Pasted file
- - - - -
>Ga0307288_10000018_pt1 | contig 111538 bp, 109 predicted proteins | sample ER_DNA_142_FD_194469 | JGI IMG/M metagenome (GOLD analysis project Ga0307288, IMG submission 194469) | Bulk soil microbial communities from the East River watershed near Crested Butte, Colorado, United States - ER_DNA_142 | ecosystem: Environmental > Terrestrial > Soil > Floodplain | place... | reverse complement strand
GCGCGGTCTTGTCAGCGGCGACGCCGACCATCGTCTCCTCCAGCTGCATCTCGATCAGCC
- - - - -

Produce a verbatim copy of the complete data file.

>Ga0307288_10000018_pt1 | contig 111538 bp, 109 predicted proteins | sample ER_DNA_142_FD_194469 | JGI IMG/M metagenome (GOLD analysis project Ga0307288, IMG submission 194469) | Bulk soil microbial communities from the East River watershed near Crested Butte, Colorado, United States - ER_DNA_142 | ecosystem: Environmental > Terrestrial > Soil > Floodplain | place... | reverse complement strand
GCGCGGTCTTGTCAGCGGCGACGCCGACCATCGTCTCCTCCAGCTGCATCTCGATCAGCC